We started our April with a nice birthday to mark Little D’s 2nd year. It’s hard to believe that we are officially out of the baby stage. Yes, there’s a tinge of sadness but we are glad to be moving on. Someday in the not-too-distant future, we will be diaper free.
Inspired by last week’s post I’m going to try cooking a whole chicken. But I’m going to try it first in the slow cooker. I’m also going to make a big batch of homemade spaghetti sauce and freeze what we don’t use. Add that to my birthday on Tuesday, and it’s a big week!
After turning g the big 4-0, and becoming a mom, my birthday expectations have changed. First, I don’t celebrate beforehand like I used to. It is not my birthday until the actual day. And all I really want is a nice, mellow day with people doing some mundane tasks for me.
My wish list? No tantrums, some time to myself, hearing from good friends and someone else preparing dinner for me. So Tuesday is dinner out.
For more meal plan inspiration see Org Junkie.
What’s Cooking This Week
Monday: Make your own Quesadillas (cheese, beans, chicken, tomatoes, spinach — kids like beans and cheese) with guacamole
Tuesday – Dinner out!
Wednesday: Slow Cooker Whole Chicken with potatoes, carrots, bread and salad (some fruit too)
Thursday Spaghetti with homemade pasta sauce and meatballs, sautéed green beans (I steam it first to make it soft enough for little D) and bread
Friday: Salmon topped veggies, mac and cheese, and fruit salad
Salad: my Pecan, cranberry, apple & feta cheese salad (totally addicted!) adapted from this recipe.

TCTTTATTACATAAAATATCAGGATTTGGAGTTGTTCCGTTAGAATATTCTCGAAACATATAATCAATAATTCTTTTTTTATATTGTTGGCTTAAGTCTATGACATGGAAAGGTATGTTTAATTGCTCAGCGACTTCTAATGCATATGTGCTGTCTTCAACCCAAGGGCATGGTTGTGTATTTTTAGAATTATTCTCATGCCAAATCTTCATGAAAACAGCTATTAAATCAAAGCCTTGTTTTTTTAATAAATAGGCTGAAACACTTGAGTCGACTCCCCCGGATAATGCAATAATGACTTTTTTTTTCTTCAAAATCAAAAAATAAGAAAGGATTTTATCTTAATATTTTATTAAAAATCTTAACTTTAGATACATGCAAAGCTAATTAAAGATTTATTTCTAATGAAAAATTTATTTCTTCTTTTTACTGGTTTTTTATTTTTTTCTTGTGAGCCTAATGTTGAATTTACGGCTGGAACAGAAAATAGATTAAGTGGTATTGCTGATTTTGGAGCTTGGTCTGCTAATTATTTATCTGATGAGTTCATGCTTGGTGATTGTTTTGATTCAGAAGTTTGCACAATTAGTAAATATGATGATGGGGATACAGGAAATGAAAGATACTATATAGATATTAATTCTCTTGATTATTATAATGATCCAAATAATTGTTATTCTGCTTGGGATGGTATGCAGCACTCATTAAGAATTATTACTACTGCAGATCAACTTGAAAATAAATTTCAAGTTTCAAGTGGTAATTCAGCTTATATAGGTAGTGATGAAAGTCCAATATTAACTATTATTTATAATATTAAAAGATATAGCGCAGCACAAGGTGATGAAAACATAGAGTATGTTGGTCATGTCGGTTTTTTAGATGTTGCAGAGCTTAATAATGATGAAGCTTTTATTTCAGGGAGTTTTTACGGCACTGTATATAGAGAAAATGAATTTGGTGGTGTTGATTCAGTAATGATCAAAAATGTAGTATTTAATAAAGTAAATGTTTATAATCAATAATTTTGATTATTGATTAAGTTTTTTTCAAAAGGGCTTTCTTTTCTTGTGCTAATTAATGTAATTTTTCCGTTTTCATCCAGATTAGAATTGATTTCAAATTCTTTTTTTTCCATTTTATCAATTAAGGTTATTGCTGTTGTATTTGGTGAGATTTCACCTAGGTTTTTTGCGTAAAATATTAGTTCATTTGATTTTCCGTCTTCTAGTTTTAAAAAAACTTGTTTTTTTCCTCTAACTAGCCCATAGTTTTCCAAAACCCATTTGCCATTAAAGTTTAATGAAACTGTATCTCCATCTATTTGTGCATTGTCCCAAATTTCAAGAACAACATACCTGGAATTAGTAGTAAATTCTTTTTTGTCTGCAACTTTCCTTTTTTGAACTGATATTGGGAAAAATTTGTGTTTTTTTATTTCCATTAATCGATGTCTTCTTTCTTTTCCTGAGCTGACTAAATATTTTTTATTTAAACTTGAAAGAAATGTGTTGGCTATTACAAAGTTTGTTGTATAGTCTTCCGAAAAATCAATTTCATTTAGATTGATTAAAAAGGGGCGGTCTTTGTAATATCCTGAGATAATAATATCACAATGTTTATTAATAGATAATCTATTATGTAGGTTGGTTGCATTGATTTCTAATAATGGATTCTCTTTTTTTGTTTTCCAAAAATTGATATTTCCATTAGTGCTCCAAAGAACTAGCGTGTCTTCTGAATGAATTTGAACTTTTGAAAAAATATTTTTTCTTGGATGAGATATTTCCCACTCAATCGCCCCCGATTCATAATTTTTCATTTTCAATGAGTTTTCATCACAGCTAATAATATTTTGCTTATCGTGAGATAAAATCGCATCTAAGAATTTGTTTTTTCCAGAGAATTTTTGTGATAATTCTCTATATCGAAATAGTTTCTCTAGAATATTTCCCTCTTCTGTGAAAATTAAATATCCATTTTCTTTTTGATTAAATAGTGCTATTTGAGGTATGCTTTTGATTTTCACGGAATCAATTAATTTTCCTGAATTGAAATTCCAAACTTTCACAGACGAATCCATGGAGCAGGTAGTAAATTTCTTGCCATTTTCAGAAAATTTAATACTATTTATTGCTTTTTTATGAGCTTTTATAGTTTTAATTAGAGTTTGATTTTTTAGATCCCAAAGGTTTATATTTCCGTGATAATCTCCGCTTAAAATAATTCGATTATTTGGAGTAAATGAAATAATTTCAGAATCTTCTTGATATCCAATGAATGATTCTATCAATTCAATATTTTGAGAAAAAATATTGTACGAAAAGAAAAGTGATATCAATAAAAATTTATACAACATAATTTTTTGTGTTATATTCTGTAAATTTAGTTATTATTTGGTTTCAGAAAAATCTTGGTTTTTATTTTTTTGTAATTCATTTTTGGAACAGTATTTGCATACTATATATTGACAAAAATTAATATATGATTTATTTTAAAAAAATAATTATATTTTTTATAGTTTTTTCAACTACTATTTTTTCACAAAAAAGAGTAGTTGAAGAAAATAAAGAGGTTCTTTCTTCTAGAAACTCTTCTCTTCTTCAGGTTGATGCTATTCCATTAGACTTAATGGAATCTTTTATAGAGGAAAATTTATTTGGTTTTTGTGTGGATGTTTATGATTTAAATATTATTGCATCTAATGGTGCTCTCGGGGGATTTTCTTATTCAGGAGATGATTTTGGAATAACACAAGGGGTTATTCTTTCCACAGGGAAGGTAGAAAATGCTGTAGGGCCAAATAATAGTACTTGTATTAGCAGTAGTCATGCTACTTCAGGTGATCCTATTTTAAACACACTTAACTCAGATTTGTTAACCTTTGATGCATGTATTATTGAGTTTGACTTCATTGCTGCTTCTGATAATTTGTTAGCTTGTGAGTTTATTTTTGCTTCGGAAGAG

Little Helpers — Good or Bad?
I’ve been having Big A help in the kitchen lately. I realized that I was slacking in this area. Even on the days I’m home, I always seem to be rushing to get dinner ready so we can get the kids to be at a decent time. But now, most nights, Big A is helping while Little D spends time with Daddy.
But I’m not doing this to get Anna to try more foods. I notice that sometimes she will and other times she won’t. The real reason I want to have her help? I want cooking to be a natural part of her upbringing and not something she has to learn when she’s older.
This is really my strategy for all things food. I just want my kids growing up preparing and eating nutritious foods — and non-nutritious foods in moderation. I don’t make a big deal about them having to eat healthy. As they get older I will gradually educate them about nutrition in developmentally appropriate ways. But I believe the best education is doing and seeing over and over. Basically, it becomes a habit that they enjoy.
And a big part of food preparation is grocery shopping. I take both of my kids shopping at least once a week with Little D recently getting into the “helping” action. But having a 2-year old help can also be hazardous.